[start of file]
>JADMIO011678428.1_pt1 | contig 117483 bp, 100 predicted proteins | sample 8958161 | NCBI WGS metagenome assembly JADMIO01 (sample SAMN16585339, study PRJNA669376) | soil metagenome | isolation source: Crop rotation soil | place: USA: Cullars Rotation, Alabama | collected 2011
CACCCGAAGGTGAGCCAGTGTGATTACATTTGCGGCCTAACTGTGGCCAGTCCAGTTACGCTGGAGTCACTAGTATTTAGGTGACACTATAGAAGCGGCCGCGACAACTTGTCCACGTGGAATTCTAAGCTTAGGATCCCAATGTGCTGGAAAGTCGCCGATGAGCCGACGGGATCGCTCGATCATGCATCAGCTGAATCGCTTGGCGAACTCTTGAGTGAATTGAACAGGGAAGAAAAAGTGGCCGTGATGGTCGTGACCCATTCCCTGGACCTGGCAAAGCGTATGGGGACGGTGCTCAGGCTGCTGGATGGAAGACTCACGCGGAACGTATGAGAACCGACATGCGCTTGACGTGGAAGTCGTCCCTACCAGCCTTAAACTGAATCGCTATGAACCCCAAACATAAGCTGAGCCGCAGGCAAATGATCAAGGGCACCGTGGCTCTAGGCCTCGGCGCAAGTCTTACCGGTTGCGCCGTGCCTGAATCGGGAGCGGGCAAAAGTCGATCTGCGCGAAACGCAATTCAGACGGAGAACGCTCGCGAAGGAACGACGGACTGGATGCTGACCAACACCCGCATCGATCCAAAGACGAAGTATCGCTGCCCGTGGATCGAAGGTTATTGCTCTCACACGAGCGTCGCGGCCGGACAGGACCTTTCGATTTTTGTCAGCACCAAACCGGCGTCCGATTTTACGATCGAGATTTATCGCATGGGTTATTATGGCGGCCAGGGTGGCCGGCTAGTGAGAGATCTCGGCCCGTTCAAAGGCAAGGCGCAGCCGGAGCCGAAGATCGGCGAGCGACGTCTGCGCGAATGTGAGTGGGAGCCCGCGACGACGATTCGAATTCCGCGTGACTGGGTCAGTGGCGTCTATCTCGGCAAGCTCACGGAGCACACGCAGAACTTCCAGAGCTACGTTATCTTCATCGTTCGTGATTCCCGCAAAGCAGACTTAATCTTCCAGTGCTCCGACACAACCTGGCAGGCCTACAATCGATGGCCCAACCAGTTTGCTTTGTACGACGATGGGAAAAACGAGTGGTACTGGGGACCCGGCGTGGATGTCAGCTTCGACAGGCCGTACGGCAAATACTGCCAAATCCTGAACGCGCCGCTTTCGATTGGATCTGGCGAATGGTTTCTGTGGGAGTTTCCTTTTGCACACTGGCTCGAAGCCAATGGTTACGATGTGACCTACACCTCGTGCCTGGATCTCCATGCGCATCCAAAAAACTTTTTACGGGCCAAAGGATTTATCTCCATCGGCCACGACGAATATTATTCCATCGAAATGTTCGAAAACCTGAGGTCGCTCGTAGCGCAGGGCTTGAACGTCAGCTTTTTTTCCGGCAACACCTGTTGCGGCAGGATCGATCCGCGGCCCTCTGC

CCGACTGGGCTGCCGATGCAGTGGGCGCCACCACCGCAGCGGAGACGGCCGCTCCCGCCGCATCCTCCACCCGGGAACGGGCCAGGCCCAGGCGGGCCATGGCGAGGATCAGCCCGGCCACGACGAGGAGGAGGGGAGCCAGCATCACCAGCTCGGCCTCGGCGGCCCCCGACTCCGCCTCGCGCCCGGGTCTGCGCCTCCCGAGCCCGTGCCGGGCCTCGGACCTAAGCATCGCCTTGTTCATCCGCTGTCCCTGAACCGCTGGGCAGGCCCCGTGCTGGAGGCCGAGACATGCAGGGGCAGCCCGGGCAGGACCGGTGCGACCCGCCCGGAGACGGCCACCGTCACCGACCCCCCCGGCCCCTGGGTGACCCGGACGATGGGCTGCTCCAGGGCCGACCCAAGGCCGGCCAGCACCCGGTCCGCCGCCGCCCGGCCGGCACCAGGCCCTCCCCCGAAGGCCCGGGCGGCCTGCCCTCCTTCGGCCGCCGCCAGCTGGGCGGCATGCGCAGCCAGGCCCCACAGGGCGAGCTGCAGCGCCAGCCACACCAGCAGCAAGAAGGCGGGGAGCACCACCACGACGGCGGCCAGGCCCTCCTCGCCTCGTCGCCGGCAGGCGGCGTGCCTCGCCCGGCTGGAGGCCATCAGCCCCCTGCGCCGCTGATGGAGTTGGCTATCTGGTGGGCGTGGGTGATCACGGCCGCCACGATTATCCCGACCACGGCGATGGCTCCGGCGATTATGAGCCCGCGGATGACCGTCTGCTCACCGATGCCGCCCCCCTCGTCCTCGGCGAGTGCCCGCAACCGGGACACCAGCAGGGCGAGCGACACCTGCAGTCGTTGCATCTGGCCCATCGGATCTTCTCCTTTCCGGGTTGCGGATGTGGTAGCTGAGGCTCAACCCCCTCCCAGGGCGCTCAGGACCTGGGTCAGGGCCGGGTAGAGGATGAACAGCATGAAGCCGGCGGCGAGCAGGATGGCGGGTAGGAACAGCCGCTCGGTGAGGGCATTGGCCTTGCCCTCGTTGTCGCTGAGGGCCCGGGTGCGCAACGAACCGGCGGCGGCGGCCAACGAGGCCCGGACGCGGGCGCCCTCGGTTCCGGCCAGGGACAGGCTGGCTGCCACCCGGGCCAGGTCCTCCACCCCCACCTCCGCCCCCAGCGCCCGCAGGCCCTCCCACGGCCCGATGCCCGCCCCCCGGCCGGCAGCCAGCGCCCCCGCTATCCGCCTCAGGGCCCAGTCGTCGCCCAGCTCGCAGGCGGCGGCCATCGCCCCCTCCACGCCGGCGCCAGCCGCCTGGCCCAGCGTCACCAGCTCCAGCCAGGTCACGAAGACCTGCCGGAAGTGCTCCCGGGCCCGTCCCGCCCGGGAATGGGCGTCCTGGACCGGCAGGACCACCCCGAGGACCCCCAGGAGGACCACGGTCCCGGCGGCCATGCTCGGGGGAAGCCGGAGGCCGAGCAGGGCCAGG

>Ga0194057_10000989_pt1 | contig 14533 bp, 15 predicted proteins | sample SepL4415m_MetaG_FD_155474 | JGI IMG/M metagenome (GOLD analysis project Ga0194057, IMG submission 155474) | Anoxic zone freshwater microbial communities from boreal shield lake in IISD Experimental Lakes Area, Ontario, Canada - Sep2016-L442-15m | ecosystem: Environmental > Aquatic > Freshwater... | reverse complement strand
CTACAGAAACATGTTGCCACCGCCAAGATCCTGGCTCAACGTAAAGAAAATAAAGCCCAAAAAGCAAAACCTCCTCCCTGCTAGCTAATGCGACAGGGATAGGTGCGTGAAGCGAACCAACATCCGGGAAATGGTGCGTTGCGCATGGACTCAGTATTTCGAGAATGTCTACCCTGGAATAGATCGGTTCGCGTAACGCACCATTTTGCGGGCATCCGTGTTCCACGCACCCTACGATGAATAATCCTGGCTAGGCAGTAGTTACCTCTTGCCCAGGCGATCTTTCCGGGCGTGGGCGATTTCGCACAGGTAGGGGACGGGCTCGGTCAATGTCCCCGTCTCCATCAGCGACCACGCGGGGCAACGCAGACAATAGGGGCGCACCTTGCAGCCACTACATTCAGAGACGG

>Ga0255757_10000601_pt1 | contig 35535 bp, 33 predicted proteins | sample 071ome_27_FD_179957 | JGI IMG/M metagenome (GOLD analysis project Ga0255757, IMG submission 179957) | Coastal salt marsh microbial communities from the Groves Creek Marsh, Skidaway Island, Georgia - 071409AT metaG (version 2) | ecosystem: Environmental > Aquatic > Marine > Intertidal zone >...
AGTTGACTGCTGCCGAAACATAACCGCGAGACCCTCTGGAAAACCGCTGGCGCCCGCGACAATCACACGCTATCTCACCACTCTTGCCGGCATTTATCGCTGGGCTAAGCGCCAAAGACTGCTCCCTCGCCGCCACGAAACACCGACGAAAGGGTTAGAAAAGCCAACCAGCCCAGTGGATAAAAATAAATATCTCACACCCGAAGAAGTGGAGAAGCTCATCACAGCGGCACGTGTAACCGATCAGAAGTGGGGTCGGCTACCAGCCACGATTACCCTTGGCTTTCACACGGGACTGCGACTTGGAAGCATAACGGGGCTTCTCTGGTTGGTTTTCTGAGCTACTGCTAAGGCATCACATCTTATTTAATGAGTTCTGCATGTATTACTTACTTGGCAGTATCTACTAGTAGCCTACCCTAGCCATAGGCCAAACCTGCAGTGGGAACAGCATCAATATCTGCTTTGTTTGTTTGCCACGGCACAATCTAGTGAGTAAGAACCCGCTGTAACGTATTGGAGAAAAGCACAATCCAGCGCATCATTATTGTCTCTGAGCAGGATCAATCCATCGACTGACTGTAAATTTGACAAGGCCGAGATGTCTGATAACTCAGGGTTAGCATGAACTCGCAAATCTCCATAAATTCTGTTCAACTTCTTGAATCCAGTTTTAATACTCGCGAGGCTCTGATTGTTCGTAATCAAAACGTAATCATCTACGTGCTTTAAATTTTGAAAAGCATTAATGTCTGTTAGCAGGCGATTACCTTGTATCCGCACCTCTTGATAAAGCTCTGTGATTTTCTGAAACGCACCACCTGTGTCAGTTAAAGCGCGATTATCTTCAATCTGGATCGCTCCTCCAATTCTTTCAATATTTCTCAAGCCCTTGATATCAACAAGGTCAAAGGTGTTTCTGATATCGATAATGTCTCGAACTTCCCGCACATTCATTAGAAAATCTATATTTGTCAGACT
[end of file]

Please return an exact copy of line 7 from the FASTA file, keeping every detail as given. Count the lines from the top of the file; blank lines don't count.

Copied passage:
AGTTGACTGCTGCCGAAACATAACCGCGAGACCCTCTGGAAAACCGCTGGCGCCCGCGACAATCACACGCTATCTCACCACTCTTGCCGGCATTTATCGCTGGGCTAAGCGCCAAAGACTGCTCCCTCGCCGCCACGAAACACCGACGAAAGGGTTAGAAAAGCCAACCAGCCCAGTGGATAAAAATAAATATCTCACACCCGAAGAAGTGGAGAAGCTCATCACAGCGGCACGTGTAACCGATCAGAAGTGGGGTCGGCTACCAGCCACGATTACCCTTGGCTTTCACACGGGACTGCGACTTGGAAGCATAACGGGGCTTCTCTGGTTGGTTTTCTGAGCTACTGCTAAGGCATCACATCTTATTTAATGAGTTCTGCATGTATTACTTACTTGGCAGTATCTACTAGTAGCCTACCCTAGCCATAGGCCAAACCTGCAGTGGGAACAGCATCAATATCTGCTTTGTTTGTTTGCCACGGCACAATCTAGTGAGTAAGAACCCGCTGTAACGTATTGGAGAAAAGCACAATCCAGCGCATCATTATTGTCTCTGAGCAGGATCAATCCATCGACTGACTGTAAATTTGACAAGGCCGAGATGTCTGATAACTCAGGGTTAGCATGAACTCGCAAATCTCCATAAATTCTGTTCAACTTCTTGAATCCAGTTTTAATACTCGCGAGGCTCTGATTGTTCGTAATCAAAACGTAATCATCTACGTGCTTTAAATTTTGAAAAGCATTAATGTCTGTTAGCAGGCGATTACCTTGTATCCGCACCTCTTGATAAAGCTCTGTGATTTTCTGAAACGCACCACCTGTGTCAGTTAAAGCGCGATTATCTTCAATCTGGATCGCTCCTCCAATTCTTTCAATATTTCTCAAGCCCTTGATATCAACAAGGTCAAAGGTGTTTCTGATATCGATAATGTCTCGAACTTCCCGCACATTCATTAGAAAATCTATATTTGTCAGACT